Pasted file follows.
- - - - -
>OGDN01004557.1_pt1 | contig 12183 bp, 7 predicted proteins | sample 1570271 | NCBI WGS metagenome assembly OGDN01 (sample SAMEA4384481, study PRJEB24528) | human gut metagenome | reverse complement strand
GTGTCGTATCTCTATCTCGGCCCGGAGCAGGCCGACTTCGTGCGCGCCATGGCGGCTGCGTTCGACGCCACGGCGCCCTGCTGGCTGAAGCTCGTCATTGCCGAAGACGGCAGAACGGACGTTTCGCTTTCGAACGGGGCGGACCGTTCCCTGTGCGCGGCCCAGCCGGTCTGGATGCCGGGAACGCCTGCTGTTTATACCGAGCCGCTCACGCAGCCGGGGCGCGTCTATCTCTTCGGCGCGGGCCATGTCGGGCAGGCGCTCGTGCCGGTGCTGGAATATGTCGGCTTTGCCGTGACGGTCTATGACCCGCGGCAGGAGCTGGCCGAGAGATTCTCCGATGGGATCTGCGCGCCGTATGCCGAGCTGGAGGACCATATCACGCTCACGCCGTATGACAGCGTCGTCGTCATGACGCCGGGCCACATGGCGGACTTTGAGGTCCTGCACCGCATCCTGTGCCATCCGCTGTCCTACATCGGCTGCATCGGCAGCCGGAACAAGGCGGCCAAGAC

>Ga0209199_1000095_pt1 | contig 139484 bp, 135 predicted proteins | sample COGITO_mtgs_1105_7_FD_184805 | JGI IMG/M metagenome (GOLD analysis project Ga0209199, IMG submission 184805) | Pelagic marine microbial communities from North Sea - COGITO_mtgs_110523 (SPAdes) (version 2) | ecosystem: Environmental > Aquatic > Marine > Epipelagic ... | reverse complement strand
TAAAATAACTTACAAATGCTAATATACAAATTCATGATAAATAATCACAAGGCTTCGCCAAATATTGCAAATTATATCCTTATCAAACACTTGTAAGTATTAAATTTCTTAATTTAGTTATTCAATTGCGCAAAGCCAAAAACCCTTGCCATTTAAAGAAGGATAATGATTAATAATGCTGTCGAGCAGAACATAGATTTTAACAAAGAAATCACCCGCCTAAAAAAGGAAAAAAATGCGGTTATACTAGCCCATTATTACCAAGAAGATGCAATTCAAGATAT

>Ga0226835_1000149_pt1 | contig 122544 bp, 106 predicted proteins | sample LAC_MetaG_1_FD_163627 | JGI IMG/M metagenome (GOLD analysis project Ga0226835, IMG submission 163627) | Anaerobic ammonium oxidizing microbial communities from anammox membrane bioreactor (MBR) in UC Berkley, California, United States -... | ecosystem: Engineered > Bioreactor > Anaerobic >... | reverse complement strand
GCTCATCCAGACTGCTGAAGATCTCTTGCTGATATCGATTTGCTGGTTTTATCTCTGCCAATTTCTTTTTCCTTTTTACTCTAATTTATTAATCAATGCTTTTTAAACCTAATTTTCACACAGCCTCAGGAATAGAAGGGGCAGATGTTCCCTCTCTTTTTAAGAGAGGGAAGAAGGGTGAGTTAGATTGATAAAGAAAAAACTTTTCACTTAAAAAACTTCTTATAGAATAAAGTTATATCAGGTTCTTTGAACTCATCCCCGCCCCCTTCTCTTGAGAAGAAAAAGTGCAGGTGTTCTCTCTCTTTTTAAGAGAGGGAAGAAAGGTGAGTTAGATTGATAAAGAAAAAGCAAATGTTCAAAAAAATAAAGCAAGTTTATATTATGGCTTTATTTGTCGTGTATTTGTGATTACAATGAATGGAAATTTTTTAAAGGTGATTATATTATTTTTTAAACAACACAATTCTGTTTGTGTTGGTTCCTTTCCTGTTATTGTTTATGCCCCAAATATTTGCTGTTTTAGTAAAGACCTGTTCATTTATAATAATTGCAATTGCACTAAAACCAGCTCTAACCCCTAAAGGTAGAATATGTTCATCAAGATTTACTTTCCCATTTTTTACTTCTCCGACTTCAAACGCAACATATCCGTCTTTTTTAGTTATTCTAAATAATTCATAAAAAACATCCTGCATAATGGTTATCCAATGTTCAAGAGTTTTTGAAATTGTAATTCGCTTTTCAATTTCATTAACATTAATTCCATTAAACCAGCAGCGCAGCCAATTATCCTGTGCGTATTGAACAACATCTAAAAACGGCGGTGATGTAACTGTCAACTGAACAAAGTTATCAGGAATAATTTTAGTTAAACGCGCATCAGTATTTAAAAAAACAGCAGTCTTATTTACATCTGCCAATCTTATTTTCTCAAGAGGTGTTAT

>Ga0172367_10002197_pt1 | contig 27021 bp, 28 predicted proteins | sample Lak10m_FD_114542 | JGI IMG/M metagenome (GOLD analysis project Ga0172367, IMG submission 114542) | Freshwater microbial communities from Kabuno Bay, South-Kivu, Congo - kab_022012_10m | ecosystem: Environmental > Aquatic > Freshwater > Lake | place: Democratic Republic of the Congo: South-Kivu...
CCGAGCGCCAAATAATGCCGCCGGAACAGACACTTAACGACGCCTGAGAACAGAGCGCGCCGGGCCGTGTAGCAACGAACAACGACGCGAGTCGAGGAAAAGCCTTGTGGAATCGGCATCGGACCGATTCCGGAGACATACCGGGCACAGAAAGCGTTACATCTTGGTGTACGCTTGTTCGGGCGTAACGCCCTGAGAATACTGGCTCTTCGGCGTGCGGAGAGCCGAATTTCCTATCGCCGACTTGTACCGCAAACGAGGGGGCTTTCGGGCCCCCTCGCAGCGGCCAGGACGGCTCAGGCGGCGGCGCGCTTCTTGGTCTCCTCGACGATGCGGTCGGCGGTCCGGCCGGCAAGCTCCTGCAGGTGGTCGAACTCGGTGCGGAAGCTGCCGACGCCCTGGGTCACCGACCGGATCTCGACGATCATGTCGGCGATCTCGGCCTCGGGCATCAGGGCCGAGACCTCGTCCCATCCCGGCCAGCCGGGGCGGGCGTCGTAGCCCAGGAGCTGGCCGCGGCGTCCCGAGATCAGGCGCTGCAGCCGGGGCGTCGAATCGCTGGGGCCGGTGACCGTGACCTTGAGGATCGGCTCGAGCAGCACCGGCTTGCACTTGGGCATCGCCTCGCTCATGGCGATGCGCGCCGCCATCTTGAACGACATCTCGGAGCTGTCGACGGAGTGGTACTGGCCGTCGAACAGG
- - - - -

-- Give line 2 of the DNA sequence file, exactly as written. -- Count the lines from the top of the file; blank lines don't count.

GTGTCGTATCTCTATCTCGGCCCGGAGCAGGCCGACTTCGTGCGCGCCATGGCGGCTGCGTTCGACGCCACGGCGCCCTGCTGGCTGAAGCTCGTCATTGCCGAAGACGGCAGAACGGACGTTTCGCTTTCGAACGGGGCGGACCGTTCCCTGTGCGCGGCCCAGCCGGTCTGGATGCCGGGAACGCCTGCTGTTTATACCGAGCCGCTCACGCAGCCGGGGCGCGTCTATCTCTTCGGCGCGGGCCATGTCGGGCAGGCGCTCGTGCCGGTGCTGGAATATGTCGGCTTTGCCGTGACGGTCTATGACCCGCGGCAGGAGCTGGCCGAGAGATTCTCCGATGGGATCTGCGCGCCGTATGCCGAGCTGGAGGACCATATCACGCTCACGCCGTATGACAGCGTCGTCGTCATGACGCCGGGCCACATGGCGGACTTTGAGGTCCTGCACCGCATCCTGTGCCATCCGCTGTCCTACATCGGCTGCATCGGCAGCCGGAACAAGGCGGCCAAGAC